There is no best method for an exporter to build an overseas sales force, but the process begins with recruiting and training the new salesperson.
It is generally not recommended that an American be relocated overseas. Aside from the enormous cost that it entails to move a person with a family, the main reason for finding a foreign national is to sustain the old adage, ''When in Rome, do as the Romans do."Below are some ideas on how to recruit prospects. By far, newspaper advertisements are the most popular, then, in descending order: employment agencies, management consultants, universities, professional associations and technical journals.
The more technical the job requirements, the easier it is for an employment agency to accurately screen out the wrong person.
ENGLISH TEST A MUST
Psychological profiles can be useful. Tests in the local language are available from recruiting sources. Testing for English comprehension on a colloquial basis is a must to be sure that the person can relate to the American way of doing business.
The person ought to be fluent in the several languages of the surrounding countries in the area of operations. Overseas, the spanning of languages over national borders is prevalent. To be sure, English is the "lingua franca" today as French was in the last century, yet the bottom line on communications is to speak to clients in their own tongue for most effective communication.
Tests can measure standard intelligence and sales aptitude. Temperament and personality surveys can then be compared with profiles of successful Americans in the same job for definition of potential success.
The exporter should bring the prospective salesperson to the United States to learn how to sell here. This is why English comprehension is so important. The new-hire must spend time selling in the field - not just a week in the home office, but several weeks on the road calling on customers.
Once the person is comfortable with the nuances of the product, he should spend enough time in the market to understand the obstacles and advantages of the territory. Cultural gaps will be overcome by the salesperson who is fully aware of what it takes to deal with customers.
The exporter should prospect the territory with the new-hire to gain firsthand knowledge of how the person handles himself with customers. This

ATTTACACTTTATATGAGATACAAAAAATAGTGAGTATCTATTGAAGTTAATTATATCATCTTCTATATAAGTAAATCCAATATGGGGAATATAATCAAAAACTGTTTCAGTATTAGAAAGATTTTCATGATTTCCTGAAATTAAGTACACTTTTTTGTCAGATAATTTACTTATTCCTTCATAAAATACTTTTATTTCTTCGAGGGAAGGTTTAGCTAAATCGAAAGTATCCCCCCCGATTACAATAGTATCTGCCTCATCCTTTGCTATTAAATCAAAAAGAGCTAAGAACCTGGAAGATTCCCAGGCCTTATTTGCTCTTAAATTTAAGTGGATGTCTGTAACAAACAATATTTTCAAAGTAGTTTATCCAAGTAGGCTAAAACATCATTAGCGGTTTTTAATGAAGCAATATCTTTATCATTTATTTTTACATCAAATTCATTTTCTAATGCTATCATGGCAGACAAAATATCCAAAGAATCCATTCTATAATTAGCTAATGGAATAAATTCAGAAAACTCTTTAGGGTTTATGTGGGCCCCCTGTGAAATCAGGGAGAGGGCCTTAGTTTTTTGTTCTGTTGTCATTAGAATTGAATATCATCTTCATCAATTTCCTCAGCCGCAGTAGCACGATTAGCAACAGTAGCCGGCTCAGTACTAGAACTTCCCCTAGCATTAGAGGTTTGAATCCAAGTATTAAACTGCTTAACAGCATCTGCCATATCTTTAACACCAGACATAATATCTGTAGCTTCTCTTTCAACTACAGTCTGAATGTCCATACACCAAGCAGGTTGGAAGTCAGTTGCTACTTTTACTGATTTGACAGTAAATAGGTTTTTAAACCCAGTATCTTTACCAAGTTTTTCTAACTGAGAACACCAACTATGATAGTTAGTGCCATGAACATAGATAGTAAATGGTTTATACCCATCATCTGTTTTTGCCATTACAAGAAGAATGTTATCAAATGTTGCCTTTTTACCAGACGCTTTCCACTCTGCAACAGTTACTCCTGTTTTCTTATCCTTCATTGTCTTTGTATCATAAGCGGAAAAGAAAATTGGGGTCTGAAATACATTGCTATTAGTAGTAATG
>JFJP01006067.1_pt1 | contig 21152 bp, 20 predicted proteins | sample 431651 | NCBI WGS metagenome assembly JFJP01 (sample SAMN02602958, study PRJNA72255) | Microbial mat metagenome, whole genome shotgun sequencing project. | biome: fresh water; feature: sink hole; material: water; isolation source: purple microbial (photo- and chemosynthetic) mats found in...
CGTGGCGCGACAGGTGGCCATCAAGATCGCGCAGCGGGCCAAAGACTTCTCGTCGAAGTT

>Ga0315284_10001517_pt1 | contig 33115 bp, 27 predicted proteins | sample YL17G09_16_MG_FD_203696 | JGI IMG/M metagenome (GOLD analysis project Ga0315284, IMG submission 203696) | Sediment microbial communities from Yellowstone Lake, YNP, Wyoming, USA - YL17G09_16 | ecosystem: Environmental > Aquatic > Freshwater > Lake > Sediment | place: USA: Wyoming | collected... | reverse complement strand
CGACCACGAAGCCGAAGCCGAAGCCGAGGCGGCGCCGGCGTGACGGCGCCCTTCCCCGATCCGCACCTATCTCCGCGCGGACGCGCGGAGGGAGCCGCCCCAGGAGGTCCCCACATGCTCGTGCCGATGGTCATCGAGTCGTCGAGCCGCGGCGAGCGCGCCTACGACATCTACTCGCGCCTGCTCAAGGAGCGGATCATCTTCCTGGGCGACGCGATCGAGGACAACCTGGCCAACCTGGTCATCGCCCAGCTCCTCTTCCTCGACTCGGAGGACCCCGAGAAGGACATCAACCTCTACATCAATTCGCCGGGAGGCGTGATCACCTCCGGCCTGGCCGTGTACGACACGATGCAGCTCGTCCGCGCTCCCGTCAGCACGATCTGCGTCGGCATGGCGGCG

avoids unreasonable expectations of performance.
HOW TO COMPENSATE
Most overseas salespersons are accustomed to being paid on a salary basis. In addition to the base, a commission override on volume is acceptable, but no salesperson will work on commission only.
Thus the most common means of compensation - modest wages and excellent commissions as applied in this country - will not work overseas. The combination of the two is a middle ground that provides a living wage while still using the stimulus of the commission to help the salesperson achieve a growing income.
Sales quotas also are a problem with locals, yet the exporter must insist on such a program or performance will suffer. The native salesperson often thinks he is the company ambassador, not the person who must close sales.
Vacation requirements and holidays are different abroad, and separation packages ("golden parachutes") can be mandated by local law. Tax problems may exist, but in spite of all the obstacles, the concentration and intensity of market penetration may well make it cost effective to hire locally.
The style of business overseas is so different that sending a U.S. salesperson abroad usually is not cost-effective. It is difficult for Americans to adapt to what overseas clients have come to expect of salespersons calling on them, with the result that the expatriate frequently is quite ineffective.
One potential pitfall is that the salesperson may be corrupted into handling another line while employed by the exporter. This is a very real problem due to the distance between the home office and the employee in the field.
The most practical way to eliminate that possibility is to travel regularly into the field, visiting customers quarterly. There is no substitute for personal inspection.